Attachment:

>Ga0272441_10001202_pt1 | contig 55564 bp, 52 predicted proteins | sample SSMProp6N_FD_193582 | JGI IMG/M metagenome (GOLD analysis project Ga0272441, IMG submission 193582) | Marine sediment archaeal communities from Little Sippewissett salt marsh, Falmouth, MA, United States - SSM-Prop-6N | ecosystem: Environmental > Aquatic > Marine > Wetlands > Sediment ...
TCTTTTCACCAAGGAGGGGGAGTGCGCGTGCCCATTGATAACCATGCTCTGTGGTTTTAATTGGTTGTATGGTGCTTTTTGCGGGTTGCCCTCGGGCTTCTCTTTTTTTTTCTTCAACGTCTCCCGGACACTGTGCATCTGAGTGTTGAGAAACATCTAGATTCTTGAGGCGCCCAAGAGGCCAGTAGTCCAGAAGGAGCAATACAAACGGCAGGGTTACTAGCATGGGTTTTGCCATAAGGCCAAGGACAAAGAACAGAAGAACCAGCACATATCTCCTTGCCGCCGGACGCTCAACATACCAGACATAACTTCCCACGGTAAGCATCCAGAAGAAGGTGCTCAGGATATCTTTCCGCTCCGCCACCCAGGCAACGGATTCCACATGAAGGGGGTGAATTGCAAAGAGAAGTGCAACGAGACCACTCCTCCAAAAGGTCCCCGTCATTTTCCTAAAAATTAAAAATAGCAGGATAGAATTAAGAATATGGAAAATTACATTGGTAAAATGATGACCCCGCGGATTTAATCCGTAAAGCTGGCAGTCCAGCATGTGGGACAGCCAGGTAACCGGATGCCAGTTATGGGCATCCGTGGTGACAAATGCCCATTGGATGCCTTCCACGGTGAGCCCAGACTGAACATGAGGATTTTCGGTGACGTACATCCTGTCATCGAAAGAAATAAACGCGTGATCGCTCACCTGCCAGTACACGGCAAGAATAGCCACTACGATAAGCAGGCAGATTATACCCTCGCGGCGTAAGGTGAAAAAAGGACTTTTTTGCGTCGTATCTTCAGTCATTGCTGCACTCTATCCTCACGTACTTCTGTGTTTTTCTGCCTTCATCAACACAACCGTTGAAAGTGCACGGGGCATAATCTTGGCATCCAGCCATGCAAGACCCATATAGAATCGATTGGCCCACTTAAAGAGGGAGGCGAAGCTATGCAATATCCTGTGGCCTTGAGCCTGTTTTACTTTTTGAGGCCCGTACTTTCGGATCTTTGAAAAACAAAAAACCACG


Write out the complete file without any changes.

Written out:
>Ga0272441_10001202_pt1 | contig 55564 bp, 52 predicted proteins | sample SSMProp6N_FD_193582 | JGI IMG/M metagenome (GOLD analysis project Ga0272441, IMG submission 193582) | Marine sediment archaeal communities from Little Sippewissett salt marsh, Falmouth, MA, United States - SSM-Prop-6N | ecosystem: Environmental > Aquatic > Marine > Wetlands > Sediment ...
TCTTTTCACCAAGGAGGGGGAGTGCGCGTGCCCATTGATAACCATGCTCTGTGGTTTTAATTGGTTGTATGGTGCTTTTTGCGGGTTGCCCTCGGGCTTCTCTTTTTTTTTCTTCAACGTCTCCCGGACACTGTGCATCTGAGTGTTGAGAAACATCTAGATTCTTGAGGCGCCCAAGAGGCCAGTAGTCCAGAAGGAGCAATACAAACGGCAGGGTTACTAGCATGGGTTTTGCCATAAGGCCAAGGACAAAGAACAGAAGAACCAGCACATATCTCCTTGCCGCCGGACGCTCAACATACCAGACATAACTTCCCACGGTAAGCATCCAGAAGAAGGTGCTCAGGATATCTTTCCGCTCCGCCACCCAGGCAACGGATTCCACATGAAGGGGGTGAATTGCAAAGAGAAGTGCAACGAGACCACTCCTCCAAAAGGTCCCCGTCATTTTCCTAAAAATTAAAAATAGCAGGATAGAATTAAGAATATGGAAAATTACATTGGTAAAATGATGACCCCGCGGATTTAATCCGTAAAGCTGGCAGTCCAGCATGTGGGACAGCCAGGTAACCGGATGCCAGTTATGGGCATCCGTGGTGACAAATGCCCATTGGATGCCTTCCACGGTGAGCCCAGACTGAACATGAGGATTTTCGGTGACGTACATCCTGTCATCGAAAGAAATAAACGCGTGATCGCTCACCTGCCAGTACACGGCAAGAATAGCCACTACGATAAGCAGGCAGATTATACCCTCGCGGCGTAAGGTGAAAAAAGGACTTTTTTGCGTCGTATCTTCAGTCATTGCTGCACTCTATCCTCACGTACTTCTGTGTTTTTCTGCCTTCATCAACACAACCGTTGAAAGTGCACGGGGCATAATCTTGGCATCCAGCCATGCAAGACCCATATAGAATCGATTGGCCCACTTAAAGAGGGAGGCGAAGCTATGCAATATCCTGTGGCCTTGAGCCTGTTTTACTTTTTGAGGCCCGTACTTTCGGATCTTTGAAAAACAAAAAACCACG